The Tingira Centre of the Royal Institute for Deaf and Blind Children
The Royal Institute for Deaf and Blind Children was established in Australia in 1860, by Thomas Pattison, a deaf migrant from Scotland. It was established in Sydney as a public institution, opening as a school in 1860. Currently the principal campus is located at North Rocks.
A few years after the turn of the new century, in the early 1990s, there was an outbreak of rubella. This meant that many children were admitted to the Royal Institute as students. Rubella during pregnancy may cause deafness, blindness, and other conditions in children. However this was not known then, and the relationship between rubella and these conditions was not discovered until 1941.In that year Sir Norman Gregg, a Sydney ophthalmologist, published a paper in which he established that infants whose mothers had contracted rubella during pregnancy had been born with cataracts.
The Tingira Centre, run by the Royal Institute for Deaf and Blind Children, was opened in 1991. This centre provides Early Childhood Services for deaf children, blind children and deaf blind children who live within the Hunter area.
The Centre runs a preschool which provides early intervention services, and it also runs long-day care programs, using reverse integration enrolment. In addition, it also runs a Teleschool. The Teleschool enables children to work with the RIDBC staff from home, using video conferencing technology. Children who live in the rural areas of the Hunter, the Central Coast and Northern Rivers are also able to access the Teleschool. Each child has his or her own program, specifically tailored to meet their needs. The Centre is the only one providing such specialist services located outside of a capital city.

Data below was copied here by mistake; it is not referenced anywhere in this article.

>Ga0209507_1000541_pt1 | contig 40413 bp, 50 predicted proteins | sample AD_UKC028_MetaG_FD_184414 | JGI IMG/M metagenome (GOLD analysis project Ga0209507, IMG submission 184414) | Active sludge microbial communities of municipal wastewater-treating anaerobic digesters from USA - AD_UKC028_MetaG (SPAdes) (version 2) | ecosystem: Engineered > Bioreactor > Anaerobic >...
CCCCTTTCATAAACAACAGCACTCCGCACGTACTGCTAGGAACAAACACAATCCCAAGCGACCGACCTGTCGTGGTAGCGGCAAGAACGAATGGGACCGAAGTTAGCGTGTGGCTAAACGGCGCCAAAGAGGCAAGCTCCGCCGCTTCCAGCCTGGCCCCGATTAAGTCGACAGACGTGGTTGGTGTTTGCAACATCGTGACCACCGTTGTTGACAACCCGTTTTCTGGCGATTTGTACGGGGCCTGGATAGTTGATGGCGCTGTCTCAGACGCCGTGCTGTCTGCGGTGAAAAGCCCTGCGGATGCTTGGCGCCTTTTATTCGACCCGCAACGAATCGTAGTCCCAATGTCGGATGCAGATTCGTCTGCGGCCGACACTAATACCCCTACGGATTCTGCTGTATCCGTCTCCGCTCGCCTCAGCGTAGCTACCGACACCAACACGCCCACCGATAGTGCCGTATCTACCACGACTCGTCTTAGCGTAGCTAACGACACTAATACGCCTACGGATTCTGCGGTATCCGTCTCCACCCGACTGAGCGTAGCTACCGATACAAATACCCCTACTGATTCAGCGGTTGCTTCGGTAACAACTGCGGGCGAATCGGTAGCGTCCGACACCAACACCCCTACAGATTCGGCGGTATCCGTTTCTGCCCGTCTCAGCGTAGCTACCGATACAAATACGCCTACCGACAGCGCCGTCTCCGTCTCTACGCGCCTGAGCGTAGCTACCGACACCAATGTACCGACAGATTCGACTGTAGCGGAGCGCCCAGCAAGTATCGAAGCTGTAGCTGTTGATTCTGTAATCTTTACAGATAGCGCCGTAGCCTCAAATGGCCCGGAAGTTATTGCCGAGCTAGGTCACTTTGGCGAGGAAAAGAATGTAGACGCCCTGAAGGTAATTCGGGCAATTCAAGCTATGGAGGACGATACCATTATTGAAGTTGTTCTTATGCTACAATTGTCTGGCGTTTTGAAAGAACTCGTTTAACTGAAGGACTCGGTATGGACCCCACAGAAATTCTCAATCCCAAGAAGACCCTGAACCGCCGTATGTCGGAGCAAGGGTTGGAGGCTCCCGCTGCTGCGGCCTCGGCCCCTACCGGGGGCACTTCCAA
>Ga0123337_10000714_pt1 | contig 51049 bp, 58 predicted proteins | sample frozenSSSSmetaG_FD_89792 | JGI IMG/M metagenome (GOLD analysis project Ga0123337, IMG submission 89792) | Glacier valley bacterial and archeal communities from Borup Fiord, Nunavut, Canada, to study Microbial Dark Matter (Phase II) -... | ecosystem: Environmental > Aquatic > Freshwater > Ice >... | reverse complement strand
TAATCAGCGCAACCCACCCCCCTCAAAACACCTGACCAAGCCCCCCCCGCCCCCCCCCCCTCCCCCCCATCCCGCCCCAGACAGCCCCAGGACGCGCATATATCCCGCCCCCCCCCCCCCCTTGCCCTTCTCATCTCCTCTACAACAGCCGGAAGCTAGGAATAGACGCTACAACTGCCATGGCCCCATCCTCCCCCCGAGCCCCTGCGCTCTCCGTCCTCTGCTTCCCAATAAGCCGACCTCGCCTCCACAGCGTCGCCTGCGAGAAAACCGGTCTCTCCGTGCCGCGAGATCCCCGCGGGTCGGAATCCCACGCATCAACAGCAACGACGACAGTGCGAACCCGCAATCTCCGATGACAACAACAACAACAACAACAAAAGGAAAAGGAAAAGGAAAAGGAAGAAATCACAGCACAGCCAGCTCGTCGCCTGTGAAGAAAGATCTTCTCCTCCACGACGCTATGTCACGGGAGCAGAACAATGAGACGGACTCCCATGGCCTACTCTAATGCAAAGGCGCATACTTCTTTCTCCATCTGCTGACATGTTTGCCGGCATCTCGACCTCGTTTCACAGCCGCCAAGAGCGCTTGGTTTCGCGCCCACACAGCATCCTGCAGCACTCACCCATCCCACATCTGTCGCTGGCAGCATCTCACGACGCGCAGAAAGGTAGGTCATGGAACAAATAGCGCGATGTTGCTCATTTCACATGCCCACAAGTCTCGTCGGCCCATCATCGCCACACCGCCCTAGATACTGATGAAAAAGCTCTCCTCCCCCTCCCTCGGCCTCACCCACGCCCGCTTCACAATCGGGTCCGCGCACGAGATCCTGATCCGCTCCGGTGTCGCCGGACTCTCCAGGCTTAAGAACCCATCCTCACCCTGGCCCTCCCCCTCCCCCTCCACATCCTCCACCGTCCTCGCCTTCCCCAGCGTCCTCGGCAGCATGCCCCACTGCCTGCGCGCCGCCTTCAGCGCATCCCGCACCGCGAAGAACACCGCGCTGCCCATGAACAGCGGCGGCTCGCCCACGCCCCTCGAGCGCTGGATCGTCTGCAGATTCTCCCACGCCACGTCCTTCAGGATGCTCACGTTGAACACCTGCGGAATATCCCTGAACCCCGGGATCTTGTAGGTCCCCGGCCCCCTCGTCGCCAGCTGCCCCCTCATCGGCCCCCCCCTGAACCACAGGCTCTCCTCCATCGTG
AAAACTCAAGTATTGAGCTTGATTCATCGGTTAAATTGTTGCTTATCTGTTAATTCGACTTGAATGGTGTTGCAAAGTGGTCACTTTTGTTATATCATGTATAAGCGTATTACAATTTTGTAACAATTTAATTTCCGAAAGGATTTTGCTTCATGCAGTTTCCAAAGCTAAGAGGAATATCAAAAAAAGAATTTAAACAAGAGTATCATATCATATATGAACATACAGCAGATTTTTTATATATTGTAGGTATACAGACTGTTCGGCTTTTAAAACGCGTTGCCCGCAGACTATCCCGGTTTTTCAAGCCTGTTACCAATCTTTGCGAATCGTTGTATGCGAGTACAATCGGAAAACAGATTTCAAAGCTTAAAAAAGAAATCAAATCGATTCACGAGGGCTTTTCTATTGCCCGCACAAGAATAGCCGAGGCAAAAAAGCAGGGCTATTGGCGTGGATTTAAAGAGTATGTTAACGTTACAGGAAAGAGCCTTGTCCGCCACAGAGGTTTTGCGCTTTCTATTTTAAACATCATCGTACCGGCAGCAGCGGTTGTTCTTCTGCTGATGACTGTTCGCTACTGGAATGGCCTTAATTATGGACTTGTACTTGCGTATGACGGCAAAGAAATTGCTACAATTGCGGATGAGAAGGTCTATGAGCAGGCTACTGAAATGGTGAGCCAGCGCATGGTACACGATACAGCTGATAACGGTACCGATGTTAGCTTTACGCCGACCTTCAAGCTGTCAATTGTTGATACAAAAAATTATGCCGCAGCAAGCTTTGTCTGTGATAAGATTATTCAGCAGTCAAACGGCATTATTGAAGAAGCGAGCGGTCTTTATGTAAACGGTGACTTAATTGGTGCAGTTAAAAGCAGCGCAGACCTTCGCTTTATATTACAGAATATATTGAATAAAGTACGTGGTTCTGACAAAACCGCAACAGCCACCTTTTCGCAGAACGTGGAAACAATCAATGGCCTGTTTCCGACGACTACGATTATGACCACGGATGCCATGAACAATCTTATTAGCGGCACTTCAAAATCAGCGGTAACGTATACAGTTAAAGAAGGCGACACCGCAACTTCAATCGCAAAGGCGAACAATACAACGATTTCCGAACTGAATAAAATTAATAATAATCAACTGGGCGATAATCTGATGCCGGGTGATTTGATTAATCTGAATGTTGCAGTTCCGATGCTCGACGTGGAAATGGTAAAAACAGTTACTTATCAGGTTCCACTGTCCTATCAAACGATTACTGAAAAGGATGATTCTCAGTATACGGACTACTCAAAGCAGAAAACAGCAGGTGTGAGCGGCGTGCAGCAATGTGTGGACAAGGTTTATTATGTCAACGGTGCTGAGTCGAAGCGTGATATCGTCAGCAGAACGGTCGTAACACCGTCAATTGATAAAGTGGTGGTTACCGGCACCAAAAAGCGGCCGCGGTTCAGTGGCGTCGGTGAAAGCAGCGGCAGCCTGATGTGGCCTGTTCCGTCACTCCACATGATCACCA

The Centre is located in Floraville Road. Early intervention for children who are blind, deaf, or both is extremely important. The Centre runs programs which cater for children from a few weeks old, through to adolescence. However, intervention between birth and the age of five is the most important, as this will make a great difference in the child’s life.
The Centre operates as a charity, and also relies on support from the community, and fund-raising, in order to keep operating and providing these important services.
2001, 'Families join fun as Tingira Centre celebrates birthday', Lake Macquarie News (Sydney, Australia), 7 Nov, p.3
BALIND PATRICK TOTH-MEYERS and AIMEE DOLAN, C 2000, 'Centre of senses and sensibilities - School Newspaper', Newcastle Herald (Australia), 27 Apr, p. 46
TAMARYN RYAN, B 2001, 'Tingira Centre turns ten', Newcastle Star, The (Newcastle, Lake Macquarie, Australia), 15 Nov
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